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Good job.

Much enjoyed the writing too
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Old 07-07-2011, 09:56 PM   #3
Dirt2007
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Looks like fun, with a little adventure thrown in.
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Old 07-08-2011, 09:58 AM   #4
aldntn
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Great trip, great ride, great pics, great wife, great memories.
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Old 07-08-2011, 11:51 AM   #5
ezrdr55
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I did The Loop in 2009 on my Wee, but was solo. I also did Black Bear, and that was all my 55 year old body and the little Wee wanted. I only wished for more ground clearance, which is something I have added since then. I have had my 50 something wife on some forest trails back here in MO and she prefers to ride her CRF250X rather than pillion it on the Wee. Looks like you had a great adventure and something to talk about for sometime to come.
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Old 07-09-2011, 02:57 PM   #6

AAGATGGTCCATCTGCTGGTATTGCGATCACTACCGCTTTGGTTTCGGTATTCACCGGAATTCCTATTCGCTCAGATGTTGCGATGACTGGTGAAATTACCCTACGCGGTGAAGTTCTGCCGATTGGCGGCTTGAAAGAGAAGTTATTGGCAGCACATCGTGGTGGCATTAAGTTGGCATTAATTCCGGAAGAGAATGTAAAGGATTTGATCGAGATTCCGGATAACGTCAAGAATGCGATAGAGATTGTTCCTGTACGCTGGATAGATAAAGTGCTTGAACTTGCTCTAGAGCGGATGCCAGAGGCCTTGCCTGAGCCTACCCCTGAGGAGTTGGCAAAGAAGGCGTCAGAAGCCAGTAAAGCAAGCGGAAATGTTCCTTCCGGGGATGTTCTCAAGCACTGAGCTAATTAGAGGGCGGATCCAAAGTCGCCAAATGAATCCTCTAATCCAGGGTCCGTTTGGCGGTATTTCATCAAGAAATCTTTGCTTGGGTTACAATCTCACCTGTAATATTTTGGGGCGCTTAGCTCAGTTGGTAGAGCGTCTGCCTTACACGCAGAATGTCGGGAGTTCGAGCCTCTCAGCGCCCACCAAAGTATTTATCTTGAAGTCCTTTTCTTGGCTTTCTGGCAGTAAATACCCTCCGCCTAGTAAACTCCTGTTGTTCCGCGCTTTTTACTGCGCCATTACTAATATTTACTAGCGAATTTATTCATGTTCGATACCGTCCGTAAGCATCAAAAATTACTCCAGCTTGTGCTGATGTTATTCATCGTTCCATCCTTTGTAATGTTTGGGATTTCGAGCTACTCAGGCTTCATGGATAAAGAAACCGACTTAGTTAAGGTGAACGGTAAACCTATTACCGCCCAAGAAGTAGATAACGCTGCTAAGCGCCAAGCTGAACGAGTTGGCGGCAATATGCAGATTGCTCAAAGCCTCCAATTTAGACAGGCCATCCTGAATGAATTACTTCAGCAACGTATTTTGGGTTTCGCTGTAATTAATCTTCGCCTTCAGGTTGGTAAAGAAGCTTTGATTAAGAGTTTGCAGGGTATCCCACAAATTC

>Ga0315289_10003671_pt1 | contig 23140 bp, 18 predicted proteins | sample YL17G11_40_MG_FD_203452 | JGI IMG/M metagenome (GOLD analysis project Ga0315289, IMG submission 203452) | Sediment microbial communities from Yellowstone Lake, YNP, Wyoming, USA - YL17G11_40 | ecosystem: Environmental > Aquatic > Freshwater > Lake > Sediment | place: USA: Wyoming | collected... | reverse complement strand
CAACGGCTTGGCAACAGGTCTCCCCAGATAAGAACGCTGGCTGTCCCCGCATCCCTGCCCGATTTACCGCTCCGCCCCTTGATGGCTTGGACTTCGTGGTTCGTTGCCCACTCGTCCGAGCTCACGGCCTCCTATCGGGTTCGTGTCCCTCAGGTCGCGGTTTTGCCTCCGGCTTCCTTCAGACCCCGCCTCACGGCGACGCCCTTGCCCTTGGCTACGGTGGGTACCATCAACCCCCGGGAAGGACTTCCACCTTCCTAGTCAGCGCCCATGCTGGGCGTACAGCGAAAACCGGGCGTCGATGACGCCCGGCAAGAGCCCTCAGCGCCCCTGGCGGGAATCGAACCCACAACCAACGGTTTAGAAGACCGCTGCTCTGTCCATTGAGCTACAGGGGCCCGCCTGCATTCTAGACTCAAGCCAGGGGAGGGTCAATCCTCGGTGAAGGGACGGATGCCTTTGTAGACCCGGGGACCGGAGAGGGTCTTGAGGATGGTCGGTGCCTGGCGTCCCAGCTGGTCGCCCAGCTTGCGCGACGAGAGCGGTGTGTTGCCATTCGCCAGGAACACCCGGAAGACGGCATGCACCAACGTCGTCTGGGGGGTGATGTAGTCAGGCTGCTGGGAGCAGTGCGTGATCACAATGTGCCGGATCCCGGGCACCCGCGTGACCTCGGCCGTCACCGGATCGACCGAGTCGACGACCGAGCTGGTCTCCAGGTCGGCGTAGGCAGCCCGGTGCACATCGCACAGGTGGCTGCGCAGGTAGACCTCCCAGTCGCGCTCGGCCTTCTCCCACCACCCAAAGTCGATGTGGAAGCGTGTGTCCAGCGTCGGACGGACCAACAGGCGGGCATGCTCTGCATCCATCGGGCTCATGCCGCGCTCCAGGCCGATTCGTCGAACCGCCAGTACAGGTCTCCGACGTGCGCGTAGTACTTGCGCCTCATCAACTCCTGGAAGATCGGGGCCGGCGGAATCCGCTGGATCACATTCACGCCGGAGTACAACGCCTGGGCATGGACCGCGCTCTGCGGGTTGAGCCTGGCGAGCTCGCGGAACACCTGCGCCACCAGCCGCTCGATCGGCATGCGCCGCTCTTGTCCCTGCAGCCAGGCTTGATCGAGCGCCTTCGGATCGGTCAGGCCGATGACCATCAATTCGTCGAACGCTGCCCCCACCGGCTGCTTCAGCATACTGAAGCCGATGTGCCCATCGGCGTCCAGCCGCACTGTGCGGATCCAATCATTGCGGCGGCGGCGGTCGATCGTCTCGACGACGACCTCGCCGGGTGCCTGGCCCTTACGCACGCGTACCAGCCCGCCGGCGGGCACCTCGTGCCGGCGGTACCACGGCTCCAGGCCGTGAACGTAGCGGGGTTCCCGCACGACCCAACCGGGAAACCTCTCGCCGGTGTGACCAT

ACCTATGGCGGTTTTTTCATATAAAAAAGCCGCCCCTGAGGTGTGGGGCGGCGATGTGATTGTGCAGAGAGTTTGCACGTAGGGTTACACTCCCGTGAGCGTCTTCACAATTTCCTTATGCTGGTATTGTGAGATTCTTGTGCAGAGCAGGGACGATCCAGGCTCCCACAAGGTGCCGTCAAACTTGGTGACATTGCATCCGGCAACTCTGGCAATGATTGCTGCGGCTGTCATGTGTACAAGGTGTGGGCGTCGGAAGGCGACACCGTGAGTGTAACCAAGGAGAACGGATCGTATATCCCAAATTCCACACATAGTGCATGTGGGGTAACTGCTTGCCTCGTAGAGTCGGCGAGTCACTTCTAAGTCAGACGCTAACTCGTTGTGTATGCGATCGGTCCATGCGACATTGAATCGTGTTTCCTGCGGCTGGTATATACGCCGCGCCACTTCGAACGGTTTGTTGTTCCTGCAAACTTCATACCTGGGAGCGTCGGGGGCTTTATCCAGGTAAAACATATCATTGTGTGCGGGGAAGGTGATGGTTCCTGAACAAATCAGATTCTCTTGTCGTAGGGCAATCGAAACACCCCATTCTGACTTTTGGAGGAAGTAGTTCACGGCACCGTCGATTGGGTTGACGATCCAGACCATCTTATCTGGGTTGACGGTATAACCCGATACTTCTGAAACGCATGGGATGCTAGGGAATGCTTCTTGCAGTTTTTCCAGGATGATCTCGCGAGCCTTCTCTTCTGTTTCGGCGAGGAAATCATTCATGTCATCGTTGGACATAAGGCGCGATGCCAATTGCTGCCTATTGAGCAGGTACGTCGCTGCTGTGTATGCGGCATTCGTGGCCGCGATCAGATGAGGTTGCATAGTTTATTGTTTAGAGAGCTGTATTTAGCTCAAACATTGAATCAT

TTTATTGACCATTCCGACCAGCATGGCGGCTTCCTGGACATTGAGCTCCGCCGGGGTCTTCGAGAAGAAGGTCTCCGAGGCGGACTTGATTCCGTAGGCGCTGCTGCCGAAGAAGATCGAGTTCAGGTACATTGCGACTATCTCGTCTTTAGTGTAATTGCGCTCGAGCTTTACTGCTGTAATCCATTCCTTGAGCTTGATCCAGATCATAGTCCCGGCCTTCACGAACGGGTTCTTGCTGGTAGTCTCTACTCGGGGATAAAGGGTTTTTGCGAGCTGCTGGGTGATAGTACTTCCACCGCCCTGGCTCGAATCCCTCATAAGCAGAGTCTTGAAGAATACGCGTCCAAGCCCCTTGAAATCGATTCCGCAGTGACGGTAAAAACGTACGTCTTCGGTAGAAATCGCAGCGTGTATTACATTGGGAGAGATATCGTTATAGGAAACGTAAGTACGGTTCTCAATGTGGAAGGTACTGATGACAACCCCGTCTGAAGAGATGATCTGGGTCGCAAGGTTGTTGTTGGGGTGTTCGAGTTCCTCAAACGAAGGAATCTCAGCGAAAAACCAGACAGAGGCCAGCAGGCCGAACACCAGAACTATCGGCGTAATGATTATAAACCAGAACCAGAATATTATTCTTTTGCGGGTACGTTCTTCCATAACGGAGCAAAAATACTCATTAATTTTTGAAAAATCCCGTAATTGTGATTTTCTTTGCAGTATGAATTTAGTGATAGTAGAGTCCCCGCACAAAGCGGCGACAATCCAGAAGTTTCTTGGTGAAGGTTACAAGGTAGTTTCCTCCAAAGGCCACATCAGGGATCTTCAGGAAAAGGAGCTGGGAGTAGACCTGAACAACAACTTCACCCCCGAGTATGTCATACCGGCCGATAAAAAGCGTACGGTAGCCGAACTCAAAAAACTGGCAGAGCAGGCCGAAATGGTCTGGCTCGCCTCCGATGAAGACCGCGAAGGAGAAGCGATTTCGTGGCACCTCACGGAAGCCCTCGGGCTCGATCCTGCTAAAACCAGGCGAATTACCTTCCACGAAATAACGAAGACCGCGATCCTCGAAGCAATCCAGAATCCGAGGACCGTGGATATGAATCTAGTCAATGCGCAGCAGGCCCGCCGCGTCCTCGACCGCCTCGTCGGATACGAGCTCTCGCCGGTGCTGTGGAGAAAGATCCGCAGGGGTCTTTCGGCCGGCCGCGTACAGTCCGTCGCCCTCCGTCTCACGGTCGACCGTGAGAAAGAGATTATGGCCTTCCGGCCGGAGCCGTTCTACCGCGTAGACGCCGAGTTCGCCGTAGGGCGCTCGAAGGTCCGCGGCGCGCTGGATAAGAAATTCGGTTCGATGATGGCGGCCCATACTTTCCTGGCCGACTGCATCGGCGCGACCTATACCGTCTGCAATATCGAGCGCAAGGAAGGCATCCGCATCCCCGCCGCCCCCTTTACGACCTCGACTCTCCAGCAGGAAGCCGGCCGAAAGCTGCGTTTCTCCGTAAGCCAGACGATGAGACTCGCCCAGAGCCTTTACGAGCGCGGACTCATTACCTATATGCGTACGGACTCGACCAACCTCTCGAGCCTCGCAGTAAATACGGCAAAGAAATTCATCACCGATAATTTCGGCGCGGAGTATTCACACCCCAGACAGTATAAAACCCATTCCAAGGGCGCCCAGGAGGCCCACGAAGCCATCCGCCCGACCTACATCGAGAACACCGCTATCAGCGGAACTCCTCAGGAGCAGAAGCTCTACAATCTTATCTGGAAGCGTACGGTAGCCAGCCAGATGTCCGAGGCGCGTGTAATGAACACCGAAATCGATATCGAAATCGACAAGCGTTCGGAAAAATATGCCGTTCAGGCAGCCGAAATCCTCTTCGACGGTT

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Old 07-09-2011, 03:08 PM   #7
xcflyn
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I am impressed. I ride it pretty regular these days and give you and your wife credit ! Be glad you didnt go down to ouray when it was slippery !
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Old 07-10-2011, 12:10 PM   #8
rats4ever OP
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Quote:
Originally Posted by xcflyn View Post
I am impressed. I ride it pretty regular these days and give you and your wife credit ! Be glad you didnt go down to ouray when it was slippery !
Thanks - I definitely think I chose the right direction to get off the mountain. I find myself wondering if anyone else has done this two-up on a Wee or similar beast.

ezrdr55: What did you do to your Wee to raise it? I can see putting shorter dog bones on it to raise the rear, but there's not really any room to drop the forks through the triple tree to raise the front. Did you just leave the front as is, and deal with the change in rake and trail?